RE: The initial marketing push... Yes, that indeed happened and is the benefit of the Atari name. That's why I said in the past it would have been interesting for Atari to have slapped their name on one of these good, but otherwise under-the-radar handheld gaming PCs (the Steam Deck being the obvious late exception). At least with something like that, even with a $700 - $1000 price point, it would have been something cool to attach the Atari name to and give the category a much-needed boost. Of course, with the announcement of the Steam Deck, it's too late, but it still would have been an interesting alternative history. My opinion remains that having a recognizable name gets you only so far if your product is lackluster, which is why the VCS has fizzled.

 

RE: "perfect Christmas present"... I just don't see how it's better than a new console from Microsoft, Sony, or Nintendo. They offer the same types of games, many more of them, and at a better and/or more consistent quality. It's also less effort to run emulation on the Xbox Series S/X if that's the angle.

 

RE: "arriving at the 15,000 figure," I just don't see how it sells more at its current price point and what else is on the market. Why would someone want the VCS over one of the major consoles that do a better job at playing all kinds of games? If you're a dedicated PC gamer, you'll get a better experience on a gaming PC.

 

RE: "selling more because no other consoles are available," Maybe, but I don't see it because it's not an actual alternative to those other systems. It has very specific use cases that certainly appeal to some people, but is completely wrong for so many others. Availability won't change that. There's no evidence that the units are moving now and I really don't think that's going to change even with the lack of being able to purchase other consoles.

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14 minutes ago, El Livo Cat said:

I definitely think the needing of more systems in place, ready to hand to customers…is the reason for not pushing more sales at this time. I think very shortly there will be sales discount &/or extra perks(online store voucher(s)…t-shirt voucher…free controller or free extra controller) with purchase. I believe that ATARI sees this as a system for all ATARI fans throughout the world & will be getting it to them is a financially sound way for their benefit & fans benefit as well.  
 

The other guy trying to have a worldwide release from the beginning…🙄🙄🙄…a “Running Man” before walking business move that could jeopardize Mattel fans’ hope for their 2nd Flasha…I mean that kiddie/hyper(scan) casual gaming system. 
 

Also…sorry if this offends anyone including the super cool. 
 

 

Why would they need more systems in place? They aren’t selling all the ones they have. They’ve been in stock at the Microcenter near me since release without selling out. Microcenter even reduced the price. 

 

The fact that, even in the supply shortage, they can’t sell the small number of units they’ve managed to build is worrisome. 

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1 hour ago, Bill Loguidice said:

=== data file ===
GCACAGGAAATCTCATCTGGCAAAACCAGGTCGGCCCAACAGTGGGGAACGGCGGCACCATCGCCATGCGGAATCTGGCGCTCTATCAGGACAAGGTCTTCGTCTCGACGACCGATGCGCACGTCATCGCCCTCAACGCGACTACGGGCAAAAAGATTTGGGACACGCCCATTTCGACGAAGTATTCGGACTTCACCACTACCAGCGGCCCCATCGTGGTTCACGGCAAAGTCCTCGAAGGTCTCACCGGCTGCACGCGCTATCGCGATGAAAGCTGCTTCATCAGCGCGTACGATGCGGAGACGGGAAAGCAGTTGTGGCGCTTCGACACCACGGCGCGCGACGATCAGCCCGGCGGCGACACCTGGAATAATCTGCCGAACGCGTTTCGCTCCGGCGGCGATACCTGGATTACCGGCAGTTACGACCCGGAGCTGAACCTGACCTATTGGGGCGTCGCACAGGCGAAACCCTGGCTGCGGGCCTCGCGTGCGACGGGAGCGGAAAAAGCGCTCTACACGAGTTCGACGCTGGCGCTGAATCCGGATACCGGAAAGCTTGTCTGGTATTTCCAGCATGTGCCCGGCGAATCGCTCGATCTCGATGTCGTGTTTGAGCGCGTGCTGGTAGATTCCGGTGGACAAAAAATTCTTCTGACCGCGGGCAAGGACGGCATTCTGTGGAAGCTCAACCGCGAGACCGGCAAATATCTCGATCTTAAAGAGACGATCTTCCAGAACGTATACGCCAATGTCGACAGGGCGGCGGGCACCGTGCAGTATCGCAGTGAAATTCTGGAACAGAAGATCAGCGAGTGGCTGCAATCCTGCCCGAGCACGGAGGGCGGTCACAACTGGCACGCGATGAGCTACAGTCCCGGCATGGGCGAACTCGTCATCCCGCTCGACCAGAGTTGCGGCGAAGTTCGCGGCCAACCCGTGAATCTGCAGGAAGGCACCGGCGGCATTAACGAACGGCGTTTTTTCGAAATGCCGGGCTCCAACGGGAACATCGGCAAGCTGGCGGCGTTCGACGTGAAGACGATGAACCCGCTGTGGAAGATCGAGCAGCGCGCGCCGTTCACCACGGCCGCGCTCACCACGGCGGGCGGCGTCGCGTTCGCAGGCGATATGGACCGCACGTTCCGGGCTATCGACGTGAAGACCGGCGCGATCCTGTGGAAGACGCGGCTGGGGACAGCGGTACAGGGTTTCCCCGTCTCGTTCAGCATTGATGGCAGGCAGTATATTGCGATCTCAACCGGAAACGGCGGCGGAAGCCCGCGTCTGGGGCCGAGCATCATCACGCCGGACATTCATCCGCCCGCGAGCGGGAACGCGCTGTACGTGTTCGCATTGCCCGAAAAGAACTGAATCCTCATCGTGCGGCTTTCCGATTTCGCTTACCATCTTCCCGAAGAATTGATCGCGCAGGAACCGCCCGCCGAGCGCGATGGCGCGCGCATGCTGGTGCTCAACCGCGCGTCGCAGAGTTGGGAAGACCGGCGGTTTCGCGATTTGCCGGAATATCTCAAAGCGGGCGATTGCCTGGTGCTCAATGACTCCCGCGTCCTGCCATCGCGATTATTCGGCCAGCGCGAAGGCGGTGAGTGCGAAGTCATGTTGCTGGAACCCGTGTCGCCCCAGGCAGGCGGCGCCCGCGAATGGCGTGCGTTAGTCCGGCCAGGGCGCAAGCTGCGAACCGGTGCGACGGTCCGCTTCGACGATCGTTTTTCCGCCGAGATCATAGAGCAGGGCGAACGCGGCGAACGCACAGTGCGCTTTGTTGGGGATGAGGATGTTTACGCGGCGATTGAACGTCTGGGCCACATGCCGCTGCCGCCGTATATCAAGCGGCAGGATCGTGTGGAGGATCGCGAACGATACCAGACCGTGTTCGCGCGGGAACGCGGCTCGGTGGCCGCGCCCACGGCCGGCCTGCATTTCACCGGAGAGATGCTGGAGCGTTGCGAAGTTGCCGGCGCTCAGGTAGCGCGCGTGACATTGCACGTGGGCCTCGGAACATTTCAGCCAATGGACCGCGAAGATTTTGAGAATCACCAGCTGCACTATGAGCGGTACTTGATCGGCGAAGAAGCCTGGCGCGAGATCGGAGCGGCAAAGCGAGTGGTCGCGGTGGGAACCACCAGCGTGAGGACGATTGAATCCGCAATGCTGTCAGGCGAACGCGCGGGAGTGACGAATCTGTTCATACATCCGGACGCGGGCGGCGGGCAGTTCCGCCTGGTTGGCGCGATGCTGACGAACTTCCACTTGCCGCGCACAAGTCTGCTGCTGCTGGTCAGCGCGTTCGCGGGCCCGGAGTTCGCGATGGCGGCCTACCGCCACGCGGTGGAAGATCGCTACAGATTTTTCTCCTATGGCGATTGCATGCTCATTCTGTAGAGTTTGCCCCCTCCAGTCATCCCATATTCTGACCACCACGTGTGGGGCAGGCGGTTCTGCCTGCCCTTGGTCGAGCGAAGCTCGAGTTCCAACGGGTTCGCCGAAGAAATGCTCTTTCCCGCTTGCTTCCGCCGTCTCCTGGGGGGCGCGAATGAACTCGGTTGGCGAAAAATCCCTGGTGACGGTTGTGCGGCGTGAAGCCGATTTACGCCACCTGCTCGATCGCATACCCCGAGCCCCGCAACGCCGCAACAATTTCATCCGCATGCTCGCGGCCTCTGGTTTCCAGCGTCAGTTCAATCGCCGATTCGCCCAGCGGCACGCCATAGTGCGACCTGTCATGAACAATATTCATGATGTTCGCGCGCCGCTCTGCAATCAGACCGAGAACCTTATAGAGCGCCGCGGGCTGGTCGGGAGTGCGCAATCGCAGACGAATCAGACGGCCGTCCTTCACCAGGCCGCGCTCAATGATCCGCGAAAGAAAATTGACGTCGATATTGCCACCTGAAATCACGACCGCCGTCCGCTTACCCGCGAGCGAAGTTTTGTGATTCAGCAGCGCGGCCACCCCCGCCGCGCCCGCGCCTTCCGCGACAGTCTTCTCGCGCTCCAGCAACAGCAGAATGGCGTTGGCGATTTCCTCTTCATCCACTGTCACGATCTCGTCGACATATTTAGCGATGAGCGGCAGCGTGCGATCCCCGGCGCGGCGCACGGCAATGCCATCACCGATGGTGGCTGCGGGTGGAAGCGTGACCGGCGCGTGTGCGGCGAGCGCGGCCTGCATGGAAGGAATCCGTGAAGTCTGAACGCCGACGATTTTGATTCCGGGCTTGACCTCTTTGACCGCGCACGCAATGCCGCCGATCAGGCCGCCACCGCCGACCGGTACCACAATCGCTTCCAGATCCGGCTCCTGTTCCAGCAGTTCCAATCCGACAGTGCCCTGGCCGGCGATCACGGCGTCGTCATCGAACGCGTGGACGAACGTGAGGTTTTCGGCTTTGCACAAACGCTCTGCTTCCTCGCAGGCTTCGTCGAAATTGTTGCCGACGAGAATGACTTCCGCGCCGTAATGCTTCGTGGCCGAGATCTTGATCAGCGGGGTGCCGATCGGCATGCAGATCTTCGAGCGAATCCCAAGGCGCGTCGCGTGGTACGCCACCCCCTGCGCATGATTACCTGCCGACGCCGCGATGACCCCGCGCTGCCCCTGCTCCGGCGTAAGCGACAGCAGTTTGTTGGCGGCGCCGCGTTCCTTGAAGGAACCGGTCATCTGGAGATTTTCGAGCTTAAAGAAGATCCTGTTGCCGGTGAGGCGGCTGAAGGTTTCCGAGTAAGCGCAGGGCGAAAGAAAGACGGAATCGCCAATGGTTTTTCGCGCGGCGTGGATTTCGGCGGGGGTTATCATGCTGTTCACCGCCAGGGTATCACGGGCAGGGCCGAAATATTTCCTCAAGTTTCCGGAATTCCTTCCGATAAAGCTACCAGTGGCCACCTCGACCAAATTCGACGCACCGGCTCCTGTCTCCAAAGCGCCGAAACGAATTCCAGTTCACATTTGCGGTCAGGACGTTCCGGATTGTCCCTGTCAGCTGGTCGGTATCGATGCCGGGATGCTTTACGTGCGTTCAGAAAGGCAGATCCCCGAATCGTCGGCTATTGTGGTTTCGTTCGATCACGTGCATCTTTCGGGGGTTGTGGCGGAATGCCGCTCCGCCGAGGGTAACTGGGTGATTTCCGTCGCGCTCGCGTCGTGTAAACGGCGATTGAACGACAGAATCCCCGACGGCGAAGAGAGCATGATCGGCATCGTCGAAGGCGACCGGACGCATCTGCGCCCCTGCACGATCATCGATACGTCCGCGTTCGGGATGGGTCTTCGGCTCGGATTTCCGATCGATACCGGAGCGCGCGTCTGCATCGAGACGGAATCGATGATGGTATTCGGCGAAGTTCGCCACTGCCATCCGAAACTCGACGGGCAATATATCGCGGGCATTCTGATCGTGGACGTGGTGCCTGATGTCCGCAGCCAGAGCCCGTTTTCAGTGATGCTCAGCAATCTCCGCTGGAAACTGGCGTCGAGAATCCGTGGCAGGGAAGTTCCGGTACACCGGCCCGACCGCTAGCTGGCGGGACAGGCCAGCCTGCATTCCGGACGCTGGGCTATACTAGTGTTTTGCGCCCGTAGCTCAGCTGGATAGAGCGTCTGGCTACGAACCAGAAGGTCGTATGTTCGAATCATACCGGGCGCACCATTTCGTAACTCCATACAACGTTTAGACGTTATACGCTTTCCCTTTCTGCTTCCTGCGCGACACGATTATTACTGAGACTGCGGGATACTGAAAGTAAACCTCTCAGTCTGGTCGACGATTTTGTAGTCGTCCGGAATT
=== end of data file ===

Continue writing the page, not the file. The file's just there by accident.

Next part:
I've been considering ways that the VCS might do better and gain momentum, but I just don't know what that might be. Certainly a much lower cost, say sub-$200, would do wonders (if arguably not quite be enough), but that's not realistic for a company of that size, particularly in the present worldwide logistical nightmare.

With the logistical nightmare and the higher levels of inflation I think you need to toss out the old notions of reasonable price targets.   They don't hold anymore.   Given how much costs have increased in the PC space,  the VCS cost no longer seems as unreasonable as it did in say 2019.

 

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17 minutes ago, zzip said:

With the logistical nightmare and the higher levels of inflation I think you need to toss out the old notions of reasonable price targets.   They don't hold anymore.   Given how much costs have increased in the PC space,  the VCS cost no longer seems as unreasonable as it did in say 2019.

 

Yeah…it’s like anything…there’s no point in discounting until you have the numbers in place.

 

FYI…The Forbes article talks about a 50th Anniversary VCS-800* Bundle…??? I would link to it…but it doesn’t want to let me & my device at this time??? Anyway…that is as Macho Man Randy Savage would say…

 

SWEET!!!!!!

 

Also…I’ve wanted that Centipede: Recharged t-shirt…so…done + done + done + a couple of Christmas gifts…done.

 

 

*the edit

Edited by El Livo Cat
Clarification

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3 minutes ago, El Livo Cat said:

Yeah…it’s like anything…there’s no point in discounting until you have the numbers in place.

 

FYI…The Forbes article talks about a 50th Anniversary VCS-800* Bundle…??? I would link to it…but it doesn’t want to let me & my device at this time??? Anyway…that is as Macho Man Randy Savage would say…

 

SWEET!!!!!!

 

Also…I’ve wanted that Centipede: Recharged t-shirt…so…done + done + done + a couple of Christmas gifts…done.

 

 

*the edit

Nice!  I may consider getting a second one.  The VCS is a fun little thing.  Updates have just made it better.

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41 minutes ago, Bill Loguidice said:

I think that 50th anniversary ad says it all. Very generic and focused on multiplatform support. Atari is a multiplatform company and wants to sell as many games as possible on as many platforms as possible. I just don't get the impression the VCS is a cornerstone of their overall plan, which I why I was predicting the platform basically being dropped at some point in 2022. We'll see, of course.

I agree and understand Atari has to release games on every platform for increased revenue. My thought is they are in too deep with the VCS at this point to abandon it, especially on their 50th anniversary. If they do decide to drop it, I'd wager 2023, to avoid bad publicity. But, if the VCS is somewhat profitable, it could just be a niche micro console for a few years.